Partners in the Syrian war and arch-sceptics of Washington, Russia and Iran have come together in recent years as both countries pursue a more hands-on role in the Middle East.
Yet doubts of Russia’s reliability are surfacing in Tehran, as a host of regional players begin to pick their way through tensions in southern Syria.
‘No one can force Iran to do something. Iran is an independent country and its policies are determined based the interests of the Islamic Republic in the world’
– Bahram Qassemi, Iranian Foreign Ministry spokesman
For weeks, there have been signs that Russia is trying limit Iran’s military activity in Syria.
On 17 May, Russian President Vladimir Putin said that with the Syrian army’s recent victories, foreign forces should withdraw from Syria. When asked for clarification, Putin’s envoy said that the president was referring to Turkish, American, Iranian and Hezbollah soldiers.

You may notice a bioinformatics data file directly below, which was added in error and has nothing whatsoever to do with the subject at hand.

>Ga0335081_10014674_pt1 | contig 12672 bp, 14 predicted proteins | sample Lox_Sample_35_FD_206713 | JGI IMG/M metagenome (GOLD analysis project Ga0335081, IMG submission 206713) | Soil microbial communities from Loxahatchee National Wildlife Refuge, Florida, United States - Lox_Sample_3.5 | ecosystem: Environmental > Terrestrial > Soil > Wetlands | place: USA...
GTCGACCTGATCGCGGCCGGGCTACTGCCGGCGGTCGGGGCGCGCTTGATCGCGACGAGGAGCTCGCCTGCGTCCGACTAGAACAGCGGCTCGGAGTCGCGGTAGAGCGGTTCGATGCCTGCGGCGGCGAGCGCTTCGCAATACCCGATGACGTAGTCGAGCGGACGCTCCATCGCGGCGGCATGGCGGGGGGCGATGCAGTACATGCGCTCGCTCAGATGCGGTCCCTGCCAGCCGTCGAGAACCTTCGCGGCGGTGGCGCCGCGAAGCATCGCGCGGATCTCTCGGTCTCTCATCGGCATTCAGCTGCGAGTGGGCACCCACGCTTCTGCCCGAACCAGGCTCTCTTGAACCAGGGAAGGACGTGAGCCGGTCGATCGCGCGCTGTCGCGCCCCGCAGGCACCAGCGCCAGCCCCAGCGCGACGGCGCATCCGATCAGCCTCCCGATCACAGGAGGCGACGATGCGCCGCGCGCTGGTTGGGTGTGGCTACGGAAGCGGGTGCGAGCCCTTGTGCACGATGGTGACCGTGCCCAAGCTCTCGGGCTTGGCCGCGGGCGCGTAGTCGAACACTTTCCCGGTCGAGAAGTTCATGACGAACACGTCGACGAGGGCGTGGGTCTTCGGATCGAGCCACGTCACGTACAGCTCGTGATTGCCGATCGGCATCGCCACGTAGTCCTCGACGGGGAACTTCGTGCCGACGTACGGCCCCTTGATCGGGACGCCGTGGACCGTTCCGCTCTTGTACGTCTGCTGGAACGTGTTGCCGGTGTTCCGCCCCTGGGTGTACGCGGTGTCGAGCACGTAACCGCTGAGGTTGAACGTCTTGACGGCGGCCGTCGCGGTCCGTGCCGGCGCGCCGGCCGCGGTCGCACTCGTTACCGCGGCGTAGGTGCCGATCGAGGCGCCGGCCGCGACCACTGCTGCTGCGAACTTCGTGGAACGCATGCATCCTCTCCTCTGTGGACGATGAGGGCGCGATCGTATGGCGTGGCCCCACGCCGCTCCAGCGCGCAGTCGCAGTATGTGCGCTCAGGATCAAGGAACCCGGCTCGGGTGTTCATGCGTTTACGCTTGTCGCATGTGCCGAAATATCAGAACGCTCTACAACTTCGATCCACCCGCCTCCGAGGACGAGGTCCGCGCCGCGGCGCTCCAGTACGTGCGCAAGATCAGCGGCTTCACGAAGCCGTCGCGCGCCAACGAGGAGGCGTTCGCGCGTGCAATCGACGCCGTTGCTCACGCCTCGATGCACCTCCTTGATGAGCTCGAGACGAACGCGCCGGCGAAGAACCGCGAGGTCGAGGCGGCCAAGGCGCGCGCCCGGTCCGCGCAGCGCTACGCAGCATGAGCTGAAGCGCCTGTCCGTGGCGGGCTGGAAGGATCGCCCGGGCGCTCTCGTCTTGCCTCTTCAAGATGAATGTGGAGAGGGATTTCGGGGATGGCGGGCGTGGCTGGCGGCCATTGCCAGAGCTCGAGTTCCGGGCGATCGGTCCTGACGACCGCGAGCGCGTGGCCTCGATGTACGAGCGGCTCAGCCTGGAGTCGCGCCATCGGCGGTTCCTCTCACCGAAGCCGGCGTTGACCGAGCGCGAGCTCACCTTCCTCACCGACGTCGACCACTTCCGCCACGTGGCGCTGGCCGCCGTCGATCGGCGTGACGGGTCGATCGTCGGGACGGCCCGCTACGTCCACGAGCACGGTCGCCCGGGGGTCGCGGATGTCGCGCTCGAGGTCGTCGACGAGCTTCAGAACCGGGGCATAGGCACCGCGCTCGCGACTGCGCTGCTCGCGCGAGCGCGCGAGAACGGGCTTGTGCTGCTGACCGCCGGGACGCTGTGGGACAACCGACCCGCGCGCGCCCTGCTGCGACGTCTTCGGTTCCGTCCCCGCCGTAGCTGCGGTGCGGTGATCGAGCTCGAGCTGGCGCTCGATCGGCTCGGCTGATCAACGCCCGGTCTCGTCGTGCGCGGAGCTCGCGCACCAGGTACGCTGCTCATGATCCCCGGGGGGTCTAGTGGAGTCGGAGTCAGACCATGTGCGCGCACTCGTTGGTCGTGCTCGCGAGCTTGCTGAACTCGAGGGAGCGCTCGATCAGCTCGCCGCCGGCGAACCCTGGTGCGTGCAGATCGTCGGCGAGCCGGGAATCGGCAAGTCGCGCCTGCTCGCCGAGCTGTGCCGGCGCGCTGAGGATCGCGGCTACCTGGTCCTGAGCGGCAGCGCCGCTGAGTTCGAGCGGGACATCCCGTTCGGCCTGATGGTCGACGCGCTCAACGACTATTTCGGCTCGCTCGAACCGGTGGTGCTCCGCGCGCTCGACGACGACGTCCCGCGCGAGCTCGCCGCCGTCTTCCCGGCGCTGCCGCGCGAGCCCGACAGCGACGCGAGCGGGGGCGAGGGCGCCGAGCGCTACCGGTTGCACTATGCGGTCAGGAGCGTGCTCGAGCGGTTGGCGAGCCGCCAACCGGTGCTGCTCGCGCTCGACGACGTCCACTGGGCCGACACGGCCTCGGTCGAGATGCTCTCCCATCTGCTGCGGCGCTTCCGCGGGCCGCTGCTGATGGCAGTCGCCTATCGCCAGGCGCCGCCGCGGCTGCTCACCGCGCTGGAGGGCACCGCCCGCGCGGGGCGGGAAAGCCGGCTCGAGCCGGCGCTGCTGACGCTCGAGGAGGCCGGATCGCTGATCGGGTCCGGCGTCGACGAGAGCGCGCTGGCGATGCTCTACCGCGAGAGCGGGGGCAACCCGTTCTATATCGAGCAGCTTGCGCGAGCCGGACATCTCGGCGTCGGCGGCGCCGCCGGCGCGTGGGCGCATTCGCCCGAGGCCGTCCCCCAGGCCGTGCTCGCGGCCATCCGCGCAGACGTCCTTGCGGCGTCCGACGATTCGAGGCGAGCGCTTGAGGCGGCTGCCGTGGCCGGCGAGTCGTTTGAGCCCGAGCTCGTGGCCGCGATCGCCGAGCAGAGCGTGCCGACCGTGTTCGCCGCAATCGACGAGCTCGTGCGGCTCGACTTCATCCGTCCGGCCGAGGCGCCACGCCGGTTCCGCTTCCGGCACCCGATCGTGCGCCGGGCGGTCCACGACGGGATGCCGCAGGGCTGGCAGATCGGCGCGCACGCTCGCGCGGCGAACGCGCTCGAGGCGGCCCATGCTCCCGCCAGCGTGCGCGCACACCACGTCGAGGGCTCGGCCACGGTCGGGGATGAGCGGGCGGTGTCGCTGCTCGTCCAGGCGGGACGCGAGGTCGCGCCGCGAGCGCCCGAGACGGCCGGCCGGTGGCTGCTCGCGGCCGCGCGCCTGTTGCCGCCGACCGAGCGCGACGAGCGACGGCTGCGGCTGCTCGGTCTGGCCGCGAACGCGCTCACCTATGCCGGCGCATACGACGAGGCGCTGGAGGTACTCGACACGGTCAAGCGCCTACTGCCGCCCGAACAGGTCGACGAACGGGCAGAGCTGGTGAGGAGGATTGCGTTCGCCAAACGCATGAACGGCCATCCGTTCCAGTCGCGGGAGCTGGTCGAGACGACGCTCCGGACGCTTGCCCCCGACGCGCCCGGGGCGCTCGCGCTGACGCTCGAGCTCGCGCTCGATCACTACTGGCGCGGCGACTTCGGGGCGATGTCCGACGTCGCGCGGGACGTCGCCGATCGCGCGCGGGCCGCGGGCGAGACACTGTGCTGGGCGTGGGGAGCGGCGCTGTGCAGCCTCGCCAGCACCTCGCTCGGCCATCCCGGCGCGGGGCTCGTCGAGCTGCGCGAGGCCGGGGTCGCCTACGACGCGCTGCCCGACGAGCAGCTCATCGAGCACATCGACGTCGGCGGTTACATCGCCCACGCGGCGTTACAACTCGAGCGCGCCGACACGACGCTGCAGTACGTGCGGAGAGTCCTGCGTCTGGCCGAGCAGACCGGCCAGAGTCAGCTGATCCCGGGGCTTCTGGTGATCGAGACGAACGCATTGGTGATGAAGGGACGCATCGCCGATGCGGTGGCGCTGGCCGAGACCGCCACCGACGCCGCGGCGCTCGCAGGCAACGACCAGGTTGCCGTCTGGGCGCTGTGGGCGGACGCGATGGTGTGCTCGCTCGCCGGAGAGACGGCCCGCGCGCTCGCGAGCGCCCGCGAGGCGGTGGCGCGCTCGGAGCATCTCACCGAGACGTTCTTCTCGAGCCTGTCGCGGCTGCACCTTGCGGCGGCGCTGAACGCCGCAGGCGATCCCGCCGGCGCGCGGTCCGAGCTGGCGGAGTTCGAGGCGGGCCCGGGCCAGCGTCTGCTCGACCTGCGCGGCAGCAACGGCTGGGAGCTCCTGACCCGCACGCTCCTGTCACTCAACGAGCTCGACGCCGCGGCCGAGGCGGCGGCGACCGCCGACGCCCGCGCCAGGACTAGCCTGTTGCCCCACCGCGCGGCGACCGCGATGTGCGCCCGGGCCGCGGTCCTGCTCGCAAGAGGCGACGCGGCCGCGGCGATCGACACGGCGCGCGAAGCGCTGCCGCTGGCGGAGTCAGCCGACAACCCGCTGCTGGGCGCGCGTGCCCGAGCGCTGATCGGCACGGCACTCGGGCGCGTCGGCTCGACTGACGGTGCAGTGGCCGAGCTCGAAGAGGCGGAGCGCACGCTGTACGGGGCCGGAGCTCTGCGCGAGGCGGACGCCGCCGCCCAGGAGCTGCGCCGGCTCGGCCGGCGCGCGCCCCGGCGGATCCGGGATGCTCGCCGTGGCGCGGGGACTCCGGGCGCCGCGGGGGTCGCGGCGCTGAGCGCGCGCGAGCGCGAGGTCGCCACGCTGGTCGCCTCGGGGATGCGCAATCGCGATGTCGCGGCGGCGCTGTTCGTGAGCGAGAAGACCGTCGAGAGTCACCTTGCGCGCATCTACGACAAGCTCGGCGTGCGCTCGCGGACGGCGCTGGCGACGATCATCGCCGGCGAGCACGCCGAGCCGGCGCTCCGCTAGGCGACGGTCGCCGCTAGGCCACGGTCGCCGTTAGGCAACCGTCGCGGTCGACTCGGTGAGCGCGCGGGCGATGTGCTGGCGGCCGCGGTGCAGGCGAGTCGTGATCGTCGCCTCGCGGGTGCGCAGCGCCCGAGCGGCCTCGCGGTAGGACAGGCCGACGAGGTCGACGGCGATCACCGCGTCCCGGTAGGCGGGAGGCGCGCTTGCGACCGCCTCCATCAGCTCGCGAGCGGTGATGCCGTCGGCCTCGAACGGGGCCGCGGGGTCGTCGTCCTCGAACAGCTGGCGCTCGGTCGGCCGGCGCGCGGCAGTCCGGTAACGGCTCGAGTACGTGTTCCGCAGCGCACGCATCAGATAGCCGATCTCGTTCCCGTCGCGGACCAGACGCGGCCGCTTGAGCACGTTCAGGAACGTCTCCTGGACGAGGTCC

Then on Monday, days after the Syrian army dropped leaflets warning rebels in Daraa to put down their weapons, both Israeli and Russian officials said publicly that only Syrian soldiers should be present as the government seeks to retake the southern province.
From Tehran, Russia’s about-face has been a surprise, triggering fierce reaction and a debate over whether Moscow can be trusted any longer.
“As long as terrorism exists and the Syrian government wants, Iran will have a presence [in Syria]”, said Iranian foreign ministry spokesman Bahram Qassemi on 21 May.
He added: “No one can force Iran to do something. Iran is an independent country and its policies are determined based the interests of the Islamic republic in the world.”
Ali Shamkhani, secretary of Iran’s Supreme National Security Council, said on 27 May that Iran is in Syria at the request of the government in Damascus.